I spent the weeks following the passage of the ban eating as much foie gras as I could. (One of my favorite preparations is just a few blocks from Shalom Japan, at Traif, which was another restaurant we considered for the evening). Of course, a few months later, COVID shut down the restaurants in the city along with my attempts to eat foie gras at the 1,000 or so restaurants serving it.

Since foie gras is a high value menu item, it is good for restaurants’ and servers’ bottom line. And, as it turns out, it’s hugely important to New York State agriculture. Most of the foie gras produced in America comes from the Hudson Valley, with New York City eating a large portion of it.

The city’s ban would effectively make production untenable, and disrupt supplies around the country. That’s bad for farmers upstate who rely on the high value item to balance their books, and bad for the farm workers who end up getting paid pretty well.

Animal rights activists target foie gras because it’s seen in the United States as a niche product (but not in civilized countries like France, where by the way, the death penalty has been banned since 1981). Meanwhile, banning beef feedlots and factory-farmed pigs and chickens would do a lot more for animal welfare, but I don’t imagine the New York City council having the chutzpah to ban hamburgers any time soon.

Foie gras is the perfect addition to the menu at Shalom Japan, since it is a traditionally Jewish dish, and gyoza are typically filled with the very unkosher pork. The technique for producing foie gras was developed in the Roman era, and spread across Europe by Jewish communities. It served as a substitute for luxury products that were traif – that is, not kosher. So another way of looking at foie gras bans is an antisemitic attack on Jewish culture.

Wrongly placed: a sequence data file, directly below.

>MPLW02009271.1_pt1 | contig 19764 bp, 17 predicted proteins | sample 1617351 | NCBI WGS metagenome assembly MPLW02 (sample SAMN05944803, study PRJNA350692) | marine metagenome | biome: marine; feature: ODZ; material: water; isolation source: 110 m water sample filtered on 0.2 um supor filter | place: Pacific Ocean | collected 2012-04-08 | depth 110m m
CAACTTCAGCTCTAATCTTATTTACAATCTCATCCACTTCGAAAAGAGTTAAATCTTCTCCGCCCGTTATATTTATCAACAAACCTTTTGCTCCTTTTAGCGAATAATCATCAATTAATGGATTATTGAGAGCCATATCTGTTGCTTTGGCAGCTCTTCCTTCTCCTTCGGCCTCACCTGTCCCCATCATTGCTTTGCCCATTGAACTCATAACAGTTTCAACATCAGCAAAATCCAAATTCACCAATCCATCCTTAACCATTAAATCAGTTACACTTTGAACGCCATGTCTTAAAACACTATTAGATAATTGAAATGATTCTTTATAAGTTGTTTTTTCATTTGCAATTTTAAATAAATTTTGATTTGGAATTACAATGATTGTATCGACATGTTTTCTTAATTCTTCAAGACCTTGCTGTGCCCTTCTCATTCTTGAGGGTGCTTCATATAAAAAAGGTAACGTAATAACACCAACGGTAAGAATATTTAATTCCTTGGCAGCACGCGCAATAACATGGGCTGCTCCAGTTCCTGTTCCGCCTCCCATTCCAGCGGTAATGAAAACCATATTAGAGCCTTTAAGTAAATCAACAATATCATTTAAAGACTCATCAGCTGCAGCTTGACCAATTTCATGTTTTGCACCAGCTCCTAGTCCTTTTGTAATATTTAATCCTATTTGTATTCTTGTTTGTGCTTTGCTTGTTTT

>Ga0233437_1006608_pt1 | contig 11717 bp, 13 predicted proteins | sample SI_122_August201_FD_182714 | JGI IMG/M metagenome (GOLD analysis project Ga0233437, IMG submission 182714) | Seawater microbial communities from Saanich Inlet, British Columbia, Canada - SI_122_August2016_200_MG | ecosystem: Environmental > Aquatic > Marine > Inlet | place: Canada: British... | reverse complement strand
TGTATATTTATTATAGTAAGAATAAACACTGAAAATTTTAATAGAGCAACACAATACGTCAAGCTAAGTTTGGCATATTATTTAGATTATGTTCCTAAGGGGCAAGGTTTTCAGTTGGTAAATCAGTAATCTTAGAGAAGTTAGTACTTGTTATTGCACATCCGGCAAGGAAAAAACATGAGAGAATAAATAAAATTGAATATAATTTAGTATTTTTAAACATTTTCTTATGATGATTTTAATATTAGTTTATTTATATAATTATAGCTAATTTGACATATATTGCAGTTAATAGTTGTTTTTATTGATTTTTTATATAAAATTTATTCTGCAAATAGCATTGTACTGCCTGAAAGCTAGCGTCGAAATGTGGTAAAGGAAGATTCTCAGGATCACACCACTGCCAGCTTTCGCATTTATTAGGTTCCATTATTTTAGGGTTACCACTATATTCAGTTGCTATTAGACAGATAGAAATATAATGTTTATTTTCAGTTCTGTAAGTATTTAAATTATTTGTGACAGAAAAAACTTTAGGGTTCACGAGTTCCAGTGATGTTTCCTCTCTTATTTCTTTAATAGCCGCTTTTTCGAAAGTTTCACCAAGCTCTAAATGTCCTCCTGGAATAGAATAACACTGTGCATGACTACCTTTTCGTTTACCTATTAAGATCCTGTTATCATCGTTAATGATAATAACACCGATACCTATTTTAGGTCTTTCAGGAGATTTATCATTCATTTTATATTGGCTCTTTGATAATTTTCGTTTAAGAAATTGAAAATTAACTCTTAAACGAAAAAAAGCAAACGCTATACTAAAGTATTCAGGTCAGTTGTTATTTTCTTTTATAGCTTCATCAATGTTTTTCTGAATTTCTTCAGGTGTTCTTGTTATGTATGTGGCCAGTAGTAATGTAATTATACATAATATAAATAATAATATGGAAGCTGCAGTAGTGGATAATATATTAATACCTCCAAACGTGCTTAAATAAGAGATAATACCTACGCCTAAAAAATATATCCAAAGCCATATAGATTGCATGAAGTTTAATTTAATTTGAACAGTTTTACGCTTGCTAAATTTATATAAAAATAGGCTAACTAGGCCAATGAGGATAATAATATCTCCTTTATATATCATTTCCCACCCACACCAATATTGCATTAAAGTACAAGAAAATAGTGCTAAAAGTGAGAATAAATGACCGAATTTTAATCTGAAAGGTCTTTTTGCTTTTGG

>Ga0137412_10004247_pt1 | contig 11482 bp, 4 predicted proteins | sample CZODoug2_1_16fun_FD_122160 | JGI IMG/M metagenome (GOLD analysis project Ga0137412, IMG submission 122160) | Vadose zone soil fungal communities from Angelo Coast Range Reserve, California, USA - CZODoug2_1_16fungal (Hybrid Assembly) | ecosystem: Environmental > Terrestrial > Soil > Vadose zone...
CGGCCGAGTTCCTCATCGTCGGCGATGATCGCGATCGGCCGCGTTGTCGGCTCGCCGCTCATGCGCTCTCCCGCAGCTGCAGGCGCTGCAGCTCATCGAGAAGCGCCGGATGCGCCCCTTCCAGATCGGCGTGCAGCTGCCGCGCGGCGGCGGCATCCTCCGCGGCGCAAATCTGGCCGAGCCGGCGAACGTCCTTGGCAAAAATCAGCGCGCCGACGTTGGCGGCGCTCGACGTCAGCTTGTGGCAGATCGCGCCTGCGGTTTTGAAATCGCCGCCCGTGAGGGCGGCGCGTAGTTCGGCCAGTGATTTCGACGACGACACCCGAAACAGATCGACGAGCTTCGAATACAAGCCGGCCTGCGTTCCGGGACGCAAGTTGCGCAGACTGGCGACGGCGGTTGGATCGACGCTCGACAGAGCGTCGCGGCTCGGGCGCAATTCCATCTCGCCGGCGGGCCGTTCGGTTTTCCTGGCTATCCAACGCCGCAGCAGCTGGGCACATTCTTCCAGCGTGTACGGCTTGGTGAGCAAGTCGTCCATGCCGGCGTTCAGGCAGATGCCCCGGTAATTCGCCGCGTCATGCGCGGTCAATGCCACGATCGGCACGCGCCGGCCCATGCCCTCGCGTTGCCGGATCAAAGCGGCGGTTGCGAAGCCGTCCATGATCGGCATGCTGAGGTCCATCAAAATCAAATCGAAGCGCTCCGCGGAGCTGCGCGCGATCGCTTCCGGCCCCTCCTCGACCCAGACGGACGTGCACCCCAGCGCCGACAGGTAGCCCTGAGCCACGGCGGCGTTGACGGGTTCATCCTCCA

Luckily for everyone, the state of New York has a vested interest in not seeing the entire agricultural economy of the Hudson Valley gutted by a few determined vegans and blocked the ban. The case is currently working through the court system.

The foie gras dumplings were a lovely addition to the ramen. I savored every bite, nibbling at them to prolong the taste.

Pork at Shalom Japan

Our final dish of the night was the Heritage Pork Chop Tonkatsu. The piece of meat was enormous, and a well executed dish. The salad on the side had acid from the yuzu dressing which is always appreciated with a fried piece of meat, but overall was the least interesting component of the night.

We decided to skip any dessert, but altogether were quite satisfied. It’s been ten years since the restaurant opened, but it still delivers. Longevity is hard to find in restaurants, but I see why Shalom Japan is going strong. There are newer restaurants chasing the shining star of novelty, but don’t overlook Shalom Japan.

The team behind Shalom Japan also has a cookbook with 80 recipes, Love Japan, that includes a mix of classic Japanese recipes and items from the menu.

The open kitchen at Shalom Japan